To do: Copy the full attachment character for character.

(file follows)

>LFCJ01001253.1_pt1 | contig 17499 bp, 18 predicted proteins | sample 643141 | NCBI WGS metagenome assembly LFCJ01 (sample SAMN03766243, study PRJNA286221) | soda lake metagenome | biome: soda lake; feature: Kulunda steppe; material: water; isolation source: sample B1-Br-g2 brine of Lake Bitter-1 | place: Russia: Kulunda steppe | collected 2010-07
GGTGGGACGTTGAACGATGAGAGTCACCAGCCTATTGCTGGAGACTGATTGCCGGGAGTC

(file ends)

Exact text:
>LFCJ01001253.1_pt1 | contig 17499 bp, 18 predicted proteins | sample 643141 | NCBI WGS metagenome assembly LFCJ01 (sample SAMN03766243, study PRJNA286221) | soda lake metagenome | biome: soda lake; feature: Kulunda steppe; material: water; isolation source: sample B1-Br-g2 brine of Lake Bitter-1 | place: Russia: Kulunda steppe | collected 2010-07
GGTGGGACGTTGAACGATGAGAGTCACCAGCCTATTGCTGGAGACTGATTGCCGGGAGTC